S. Korean president-elect pledges tougher stance on N. Korea

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South Korea's president-elect Yoon Suk Yeol speaks during a news conference at the National Assembly in Seoul, South Korea Thursday, March 10, 2022. Yoon was elected South Koreas president in a win expected to herald a drive to seek a stronger alliance with the United States and take a tougher line on North Korea. (Kim Hong-ji/Pool Photo via AP)

SEOUL – South Korean President-elect Yoon Suk Yeol said Thursday he will solidify an alliance with the United States, build a powerful military and sternly cope with North Korean provocations, hours after he won a hard-fought election to become the country's next leader.

Yoon, a conservative whose single five-year term begins in May, said during the campaign that he would make a stronger alliance with the United States the center of his foreign policy. He accused outgoing liberal President Moon Jae-in of tilting toward North Korea and China and away from the U.S. He also stressed a need to recognize the strategic importance of repairing ties with Japan despite a bitter dispute over wartime history.

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Some experts say a Yoon government will likely be able to reinforce ties with Washington and improve relations with Tokyo, but will probably be unable to avoid friction with North Korea and China.

“I’ll rebuild the South Korea-U.S. alliance. I’ll (make) it a strategic comprehensive alliance while sharing key values like liberal democracy, a market economy and human rights," Yoon said in a televised news conference.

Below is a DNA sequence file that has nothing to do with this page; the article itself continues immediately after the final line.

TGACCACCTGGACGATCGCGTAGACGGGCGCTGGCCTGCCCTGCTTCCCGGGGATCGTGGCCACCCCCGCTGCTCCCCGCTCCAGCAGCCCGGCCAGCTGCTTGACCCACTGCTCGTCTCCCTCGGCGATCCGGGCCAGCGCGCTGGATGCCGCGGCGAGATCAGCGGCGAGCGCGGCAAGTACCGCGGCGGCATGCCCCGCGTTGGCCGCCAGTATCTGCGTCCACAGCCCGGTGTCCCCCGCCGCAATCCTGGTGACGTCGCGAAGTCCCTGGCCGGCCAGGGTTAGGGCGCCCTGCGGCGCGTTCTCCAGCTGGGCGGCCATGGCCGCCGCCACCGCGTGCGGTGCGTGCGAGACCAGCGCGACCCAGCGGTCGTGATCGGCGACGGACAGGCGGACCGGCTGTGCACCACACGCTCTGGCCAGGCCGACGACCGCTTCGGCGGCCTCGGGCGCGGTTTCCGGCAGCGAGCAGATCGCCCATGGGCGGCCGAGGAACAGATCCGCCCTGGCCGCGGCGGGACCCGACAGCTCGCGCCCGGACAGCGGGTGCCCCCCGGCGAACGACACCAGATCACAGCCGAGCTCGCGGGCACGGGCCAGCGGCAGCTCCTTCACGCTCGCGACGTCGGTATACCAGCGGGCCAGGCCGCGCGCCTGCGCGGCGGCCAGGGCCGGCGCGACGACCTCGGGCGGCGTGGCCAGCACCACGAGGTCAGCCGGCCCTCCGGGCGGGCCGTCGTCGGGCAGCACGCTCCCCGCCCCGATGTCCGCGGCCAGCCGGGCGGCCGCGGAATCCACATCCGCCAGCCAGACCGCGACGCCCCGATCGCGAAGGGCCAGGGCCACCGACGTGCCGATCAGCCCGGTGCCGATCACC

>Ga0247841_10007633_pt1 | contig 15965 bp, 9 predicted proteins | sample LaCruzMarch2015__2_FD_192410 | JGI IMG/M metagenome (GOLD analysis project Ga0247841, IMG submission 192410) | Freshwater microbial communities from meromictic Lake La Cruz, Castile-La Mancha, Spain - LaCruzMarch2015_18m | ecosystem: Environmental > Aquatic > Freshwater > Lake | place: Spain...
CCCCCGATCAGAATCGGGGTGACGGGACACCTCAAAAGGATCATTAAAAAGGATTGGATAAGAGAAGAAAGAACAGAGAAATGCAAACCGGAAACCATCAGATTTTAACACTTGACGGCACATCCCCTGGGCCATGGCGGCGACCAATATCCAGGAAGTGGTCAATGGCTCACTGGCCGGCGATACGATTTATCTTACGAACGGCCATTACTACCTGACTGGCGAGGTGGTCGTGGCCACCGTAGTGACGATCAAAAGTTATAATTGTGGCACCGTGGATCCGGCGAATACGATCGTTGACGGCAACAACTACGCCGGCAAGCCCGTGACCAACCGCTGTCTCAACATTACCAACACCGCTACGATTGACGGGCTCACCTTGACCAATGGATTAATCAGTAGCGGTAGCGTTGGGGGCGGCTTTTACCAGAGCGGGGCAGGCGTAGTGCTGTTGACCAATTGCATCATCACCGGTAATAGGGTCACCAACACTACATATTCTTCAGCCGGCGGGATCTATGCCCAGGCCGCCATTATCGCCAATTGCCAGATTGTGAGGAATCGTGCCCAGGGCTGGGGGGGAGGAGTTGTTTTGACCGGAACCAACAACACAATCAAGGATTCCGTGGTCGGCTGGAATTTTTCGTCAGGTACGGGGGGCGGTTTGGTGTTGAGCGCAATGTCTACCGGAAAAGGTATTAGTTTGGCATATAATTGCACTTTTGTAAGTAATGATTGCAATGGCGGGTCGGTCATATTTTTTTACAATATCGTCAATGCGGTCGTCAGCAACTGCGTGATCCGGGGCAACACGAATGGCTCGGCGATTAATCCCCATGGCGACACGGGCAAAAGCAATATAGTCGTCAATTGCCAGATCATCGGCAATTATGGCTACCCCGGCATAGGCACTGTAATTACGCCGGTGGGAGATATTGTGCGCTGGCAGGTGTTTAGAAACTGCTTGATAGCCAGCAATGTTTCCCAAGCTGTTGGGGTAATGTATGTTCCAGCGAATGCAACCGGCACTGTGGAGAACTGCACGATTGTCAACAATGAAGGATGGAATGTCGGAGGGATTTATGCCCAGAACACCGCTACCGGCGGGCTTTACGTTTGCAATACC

“I’ll establish a strong military capacity to completely deter any provocation,” Yoon said. “I’ll firmly deal with illicit, unreasonable behavior by North Korea in a principled manner, though I’ll always leave open the door for South-North talks.”

After his election win, he spoke with U.S. President Joe Biden on the phone. According to a White House statement, Biden congratulated Yoon and emphasized the U.S. commitment to the defense of South Korea. It said the two also agreed to maintain close coordination in addressing threats posed by North Korea’s nuclear and missile programs.

North Korea didn't immediately comment on Yoon’s victory. In recent weeks, it has tested a spate of sophisticated, nuclear-capable ballistic missiles in what experts call an attempt to modernize its weapons arsenal and pressure the Biden administration into making concessions such as an easing of sanctions amid stalled nuclear diplomacy.

Last week, North Korea said it tested cameras and other systems needed to operate a spy satellite. Its state media on Thursday cited leader Kim Jong Un as saying his country needs reconnaissance satellites to monitor “the aggression troops of the U.S. imperialism and its vassal forces.”

On Japan, Yoon said Seoul and Tokyo should focus on building future-oriented ties. “The focus in South Korea-Japan relations should be finding future paths that would benefit the people of both countries,” he said.

The two countries are both key U.S. allies and are closely linked economically and culturally, but their relations sank to postwar lows during Moon’s presidency over disputes related to Japan’s 1910-45 colonization of the Korean Peninsula.